A pixel tag is a type of technology placed on a website, or within the body of an email for the purpose of tracking activity on websites or when emails are opened or accessed, and is often used in combination with cookies. Pixel refers to the software code that is placed within a web page in order to trigger the placing of cookies and transmits information to us or our third party service providers. This enables two websites to share information. The resulting connection can include information such as a device’s IP address, the time a person viewed the pixel, an identifier associated with the browser or device, the type of browser being used and the URL of the web page from which the pixel was viewed. A pixel tag is also known as a web beacon or Clear GIFs. There may or may not be a visible graphic image associated with the pixel, and often the image is designed to blend into the background of a web page or email.
Sell also does not include sharing, transferring or disclosing of Student Data or other personal information with a service provider that is necessary to perform a business purpose (such as detecting security incidents, debugging and repairing, analytics, storage or other processing activities) provided that the service provider does not further use or sell the personal information or student data except as necessary to perform the business purpose. ClassDojo is also not “selling” personal information or student data (i) if a user directs ClassDojo to intentionally disclose personal information or student data or uses ClassDojo to intentionally interact with a third party, provided the third party does not also sell the personal information; or (ii) if a parent or a third party authorized by a parent, lawfully acquires student data (e.g. enhanced classroom reports or photos for free or for a fee).
If you are a resident of California, we follow the definition of sell or sale as set forth under the California Consumer Privacy Act of 2018 as amended (“CCPA) and its implementing regulations, including an amendment by the California Privacy Rights and Enforcement Act of 2020 (CPRA) and its implementing regulations.
Server Log Data
Like most websites, our servers automatically record the page requests made when you visit our websites. These “server logs” or “log data” typically include your web request, IP address, browser type, browser language, the date and time of your request and one or more cookies that may uniquely identify your browser.
“Student” means a child who is using the ClassDojo Service at the direction of a school either in school or for educational purposes connected to a school or classroom and whose school has a contractual relationship with ClassDojo.
“Student Data” means any personal information, whether gathered by ClassDojo or provided by a school or its users, students, or students’ parents/guardians for a school purpose, that is descriptive of the student including, but not limited to, information in the student’s educational record or email, first and last name, birthdate, home or physical address, telephone number, email address, or other information allowing physical or online contact, discipline records, videos, test results, special education data, juvenile dependency records, grades, evaluations, criminal records, medical records, health records, social security numbers, biometric information, disabilities, socioeconomic information, food purchases, political affiliations, religious information text messages, documents, student identifies, search activity, photos, voice recordings, geolocation information, or any other information or identification number that would provide information about a specific student. To the extent U.S. law applies, Student Data may include education records. Student Data as specified in Exhibit A to our Student Data Privacy Addendum is confirmed to be collected or processed by the ClassDojo pursuant to our services. Student Data shall not include de-Identified data or information that has been anonymized, or anonymous usage data regarding a student’s use of our services. For clarity, any data collected from learners will not be considered student data.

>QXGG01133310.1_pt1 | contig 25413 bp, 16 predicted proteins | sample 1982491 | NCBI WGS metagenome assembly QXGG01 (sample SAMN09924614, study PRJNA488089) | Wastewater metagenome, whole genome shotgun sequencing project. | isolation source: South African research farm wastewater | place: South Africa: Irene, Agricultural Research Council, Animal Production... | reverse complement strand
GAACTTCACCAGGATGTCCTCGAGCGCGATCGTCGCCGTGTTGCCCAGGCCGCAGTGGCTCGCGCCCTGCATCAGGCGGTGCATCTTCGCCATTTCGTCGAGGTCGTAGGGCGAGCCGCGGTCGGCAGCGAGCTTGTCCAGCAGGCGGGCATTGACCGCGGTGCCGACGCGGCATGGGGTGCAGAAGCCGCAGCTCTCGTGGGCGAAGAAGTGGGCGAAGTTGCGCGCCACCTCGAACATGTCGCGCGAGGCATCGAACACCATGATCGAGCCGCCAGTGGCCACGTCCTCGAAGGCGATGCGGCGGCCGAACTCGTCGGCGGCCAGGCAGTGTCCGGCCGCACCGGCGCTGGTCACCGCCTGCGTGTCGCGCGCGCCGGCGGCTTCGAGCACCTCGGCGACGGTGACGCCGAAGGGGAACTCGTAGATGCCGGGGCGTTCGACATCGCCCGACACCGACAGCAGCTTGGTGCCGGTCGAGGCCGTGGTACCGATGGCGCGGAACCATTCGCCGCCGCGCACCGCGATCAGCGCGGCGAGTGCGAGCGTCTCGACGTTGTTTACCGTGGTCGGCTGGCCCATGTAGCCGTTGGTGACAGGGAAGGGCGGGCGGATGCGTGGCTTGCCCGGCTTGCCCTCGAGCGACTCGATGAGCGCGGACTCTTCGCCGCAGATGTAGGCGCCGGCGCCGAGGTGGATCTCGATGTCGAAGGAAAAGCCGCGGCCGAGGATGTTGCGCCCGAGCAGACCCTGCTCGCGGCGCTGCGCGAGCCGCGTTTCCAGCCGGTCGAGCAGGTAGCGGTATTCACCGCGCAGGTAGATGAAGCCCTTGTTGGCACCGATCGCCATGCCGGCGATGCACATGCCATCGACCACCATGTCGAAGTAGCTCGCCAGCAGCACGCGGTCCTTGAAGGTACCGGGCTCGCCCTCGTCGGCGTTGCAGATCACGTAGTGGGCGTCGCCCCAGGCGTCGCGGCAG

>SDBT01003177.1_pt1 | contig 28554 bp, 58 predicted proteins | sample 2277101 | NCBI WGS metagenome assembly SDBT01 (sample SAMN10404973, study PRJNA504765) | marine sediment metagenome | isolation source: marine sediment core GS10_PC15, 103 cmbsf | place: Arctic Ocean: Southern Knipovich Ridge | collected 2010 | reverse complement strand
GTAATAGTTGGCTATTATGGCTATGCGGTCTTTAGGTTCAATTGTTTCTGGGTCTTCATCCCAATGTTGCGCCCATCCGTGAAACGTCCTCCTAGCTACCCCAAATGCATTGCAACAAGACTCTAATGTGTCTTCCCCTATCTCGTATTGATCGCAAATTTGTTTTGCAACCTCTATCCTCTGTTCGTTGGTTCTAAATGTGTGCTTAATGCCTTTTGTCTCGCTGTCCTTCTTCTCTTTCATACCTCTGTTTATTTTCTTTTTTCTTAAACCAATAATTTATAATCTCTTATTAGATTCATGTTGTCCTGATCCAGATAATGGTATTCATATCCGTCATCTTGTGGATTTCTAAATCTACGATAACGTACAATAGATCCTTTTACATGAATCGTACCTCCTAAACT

We consider third-party advertising on our service to mean third-parties that would directly advertise their products or services on our service (i.e., such as when an advertiser would bid to place an advertisement directly on a platform such as Facebook). We don’t allow third parties to advertise directly on our service in user logged-in areas of our service. We also do not use third-party ad servers (such as Google AdWords or AdSense) in user logged-in areas of our Service. However, we may serve contextually relevant advertising for third-party products and services ourselves that we believe may be of interest to you (e.g., our collaboration with Stanford creating Growth Mindset videos).
Unique Device Identifier
A unique device identifier (sometimes called a universally unique ID or UUID) is a string of characters that is incorporated into a device by its manufacturer and can be used to uniquely identify that device (for example an IMEI-number of a mobile phone). Different device identifiers vary in how permanent they are, whether they can be reset by users, and how they can be accessed. A given device may have several different unique device identifiers. Unique device identifiers can be used for various purposes, including security and fraud detection, syncing services such as a user’s email inbox, remembering the user’s preferences and providing relevant advertising.